LOOKING BACK: JILL BOOTH
Art and teaching are the main themes of Jill Booth’s life, as she explained to Moya Stevens
Having a great grandfather, a grandfather and a mother in the teaching profession, it may have been inevitable that Jill also become a teacher however it provided a means to pursue her natural artistic talent and passion.
Jill spent her early years in Mahogany Creek, in the Perth Hills, where her parents ran a mixed orchard.
“I think being brought up in an orchard taught me a great deal of practical skills,” Jill said, “and I quite enjoyed milking cows, picking fruit and building the fruit boxes we needed to pack the fruit for market.”
Educated at Perth Modern School and later at Claremont Teachers College and the University of WA, Jill started her teaching in Fremantle where she had up to 60 Year 6 students in her class.
“It was a challenge controlling such large classes but I learned to give the students a task then stand at the back of the room and, if any of the kids were planning on doing something naughty, they foolishly would look back at me, so I knew what they were up to.”
Primary school teaching involved all facets of education but Jill was trained as an Art Teacher so, after suffering chilblains because of the cold, she sought warmer weather and ended up teaching in Carnarvon, Alice Springs and later Darwin where she met Ian Booth, whom she married.
“In 1961, they were looking for a settlement manager at Wave Hill Station, about 800km south of Darwin,” Jill said, “and the settlement consisted of a house, school, store and various other buildings.
“So Ian managed the settlement and I opened the school – and the children were so smart, bright and cheerful.”
Whilst at Wave Hill, Jill was offered a flight in a small plane by a visiting clergyman.
“When we took off, the pilot started to grumble about something, pulled a few switches then told us to ‘hold on’.
“I thought I was going to die when we came crashing down, but the plane flipped over and I managed to get out through a window, very shaken up,” she said, “and apparently the pastor was a cheapskate and hadn’t fuelled up with av gas but with motor spirit.”
Jill’s romance with outback Australia continued with her and Ian, and now two daughters, Virginia and Miranda, living and working in remote places such as Port Hedland, the Kimberleys, Point Samson and eventually buying a caravan park at Kalbarri.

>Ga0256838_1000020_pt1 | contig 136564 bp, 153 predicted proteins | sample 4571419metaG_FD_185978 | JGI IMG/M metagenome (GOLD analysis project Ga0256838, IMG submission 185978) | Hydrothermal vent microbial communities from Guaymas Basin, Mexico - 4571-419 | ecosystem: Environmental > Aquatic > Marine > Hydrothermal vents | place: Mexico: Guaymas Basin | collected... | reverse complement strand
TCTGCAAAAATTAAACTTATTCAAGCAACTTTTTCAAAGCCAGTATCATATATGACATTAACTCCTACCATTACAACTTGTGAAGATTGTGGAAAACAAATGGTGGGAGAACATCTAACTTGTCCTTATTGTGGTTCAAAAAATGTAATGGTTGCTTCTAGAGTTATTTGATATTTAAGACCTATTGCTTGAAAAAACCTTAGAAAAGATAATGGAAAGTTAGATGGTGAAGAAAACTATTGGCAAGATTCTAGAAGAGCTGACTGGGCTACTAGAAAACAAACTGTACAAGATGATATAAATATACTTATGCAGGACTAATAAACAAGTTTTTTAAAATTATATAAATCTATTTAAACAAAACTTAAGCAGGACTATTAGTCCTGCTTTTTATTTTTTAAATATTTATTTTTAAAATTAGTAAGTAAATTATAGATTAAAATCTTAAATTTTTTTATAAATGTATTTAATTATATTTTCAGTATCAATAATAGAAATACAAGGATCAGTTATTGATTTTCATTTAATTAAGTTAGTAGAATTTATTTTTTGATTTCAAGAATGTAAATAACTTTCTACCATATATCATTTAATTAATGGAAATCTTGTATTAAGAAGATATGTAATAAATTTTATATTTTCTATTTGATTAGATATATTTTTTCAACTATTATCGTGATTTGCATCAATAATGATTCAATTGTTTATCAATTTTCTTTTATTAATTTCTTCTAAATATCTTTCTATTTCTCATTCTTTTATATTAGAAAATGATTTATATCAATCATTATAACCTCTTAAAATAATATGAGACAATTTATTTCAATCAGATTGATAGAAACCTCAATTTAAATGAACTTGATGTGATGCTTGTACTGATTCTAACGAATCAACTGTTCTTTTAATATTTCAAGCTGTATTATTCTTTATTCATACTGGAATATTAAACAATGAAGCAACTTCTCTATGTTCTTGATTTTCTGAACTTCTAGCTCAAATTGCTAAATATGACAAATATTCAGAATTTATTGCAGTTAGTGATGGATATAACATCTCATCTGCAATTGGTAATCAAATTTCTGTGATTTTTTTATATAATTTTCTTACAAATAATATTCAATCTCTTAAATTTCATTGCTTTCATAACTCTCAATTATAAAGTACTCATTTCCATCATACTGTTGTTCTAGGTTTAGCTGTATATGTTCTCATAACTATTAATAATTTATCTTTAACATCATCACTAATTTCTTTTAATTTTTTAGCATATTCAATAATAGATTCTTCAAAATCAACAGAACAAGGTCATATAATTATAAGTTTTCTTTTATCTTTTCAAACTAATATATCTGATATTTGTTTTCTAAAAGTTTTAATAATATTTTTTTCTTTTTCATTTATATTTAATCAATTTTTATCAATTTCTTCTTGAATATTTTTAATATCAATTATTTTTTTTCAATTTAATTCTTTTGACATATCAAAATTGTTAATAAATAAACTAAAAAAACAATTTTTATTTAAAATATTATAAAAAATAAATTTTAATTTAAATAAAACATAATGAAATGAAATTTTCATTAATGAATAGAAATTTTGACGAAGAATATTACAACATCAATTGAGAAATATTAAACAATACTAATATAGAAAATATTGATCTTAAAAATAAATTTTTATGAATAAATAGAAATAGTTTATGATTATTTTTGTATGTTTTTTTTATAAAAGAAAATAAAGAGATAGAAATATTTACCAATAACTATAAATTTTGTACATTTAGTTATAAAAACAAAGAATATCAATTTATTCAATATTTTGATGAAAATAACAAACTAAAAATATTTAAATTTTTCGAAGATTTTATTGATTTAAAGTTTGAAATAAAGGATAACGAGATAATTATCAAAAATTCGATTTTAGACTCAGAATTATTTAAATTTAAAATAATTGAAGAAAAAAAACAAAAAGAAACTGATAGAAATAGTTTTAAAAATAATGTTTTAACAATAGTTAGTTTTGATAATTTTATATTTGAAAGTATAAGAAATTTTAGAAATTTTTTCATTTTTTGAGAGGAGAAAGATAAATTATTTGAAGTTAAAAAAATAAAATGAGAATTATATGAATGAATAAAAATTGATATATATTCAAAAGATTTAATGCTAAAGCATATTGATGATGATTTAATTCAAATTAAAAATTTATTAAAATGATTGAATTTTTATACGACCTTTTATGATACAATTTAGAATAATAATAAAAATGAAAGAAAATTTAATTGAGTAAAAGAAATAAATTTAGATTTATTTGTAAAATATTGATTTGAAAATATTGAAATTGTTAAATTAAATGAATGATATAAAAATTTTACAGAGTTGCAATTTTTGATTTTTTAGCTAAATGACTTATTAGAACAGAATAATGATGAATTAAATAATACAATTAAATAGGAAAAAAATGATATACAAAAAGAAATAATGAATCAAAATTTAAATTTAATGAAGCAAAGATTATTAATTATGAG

“I taught school in many places and I also held art sessions for adults, many of them the local Aboriginals,” she said.
“I didn’t and still don’t care what materials I use in my art and working with the indigenous in various areas allowed me to learn their ways with art whilst I helping them with the principles of design.”
It was sometime in the 80s when Jill came across a promotional flyer about Port Douglas that was put together by Diane Cilento and various businesses around the town.
“It looked so lovely with none of the usual sales hype so we came to visit several times in the 80s and ended up buying a property in the early 90s at Mowbray where we built an art gallery,” Jill said.
Laughing, Jill mentioned that they “left the girls behind in Perth but they soon followed us here”.
Jill, Ian and daughters opened another gallery just off Macrossan Street, Port Douglas Gallery of Fine Arts and she admits that galleries were not necessarily great earners but they lived a very comfortable and enjoyable lifestyle.
In 2003 Ian passed away and so the galleries were eventually closed.
“In 2008 a friend, Louise Collier, and I decided to establish an arts festival in Port Douglas – Go Troppo Arts Festival,” Jill said, “and we were the first event to be held at the Sugar Wharf. “The first year we had more than 300 people come through, so it was a great success.
“It was also a great deal of hard work so after Louise left the area and the funding dried up, mainly to do with the council amalgamation, I just couldn’t do it anymore, although it was hugely popular for the 3 years it was held.”
Jill has been very much part of the art scene in the Douglas Shire, being a member of Arthouse Port Douglas, Port Douglas Artists Inc, DAB in Mossman, a teacher and mentor to many.
Her inspirations come from her surroundings and she says the colour and vibrancy of the tropical north are constant stimuli for her painting, sculpture and fabric art.
Jill reflected on how things have changed around Port Douglas but mostly she said, it has stayed very much the same as when she and her family settled her in the ’90s.
“The hills stay the same, the ocean’s the same, the people are still friendly and it is still an exciting place to live.”
The pilot started to grumble about something then told us to hold on. I thought I was going to die when we came crashing down, but the plane flipped over and I managed to get out through a window
Jill Booth today. Inset: with Ian Booth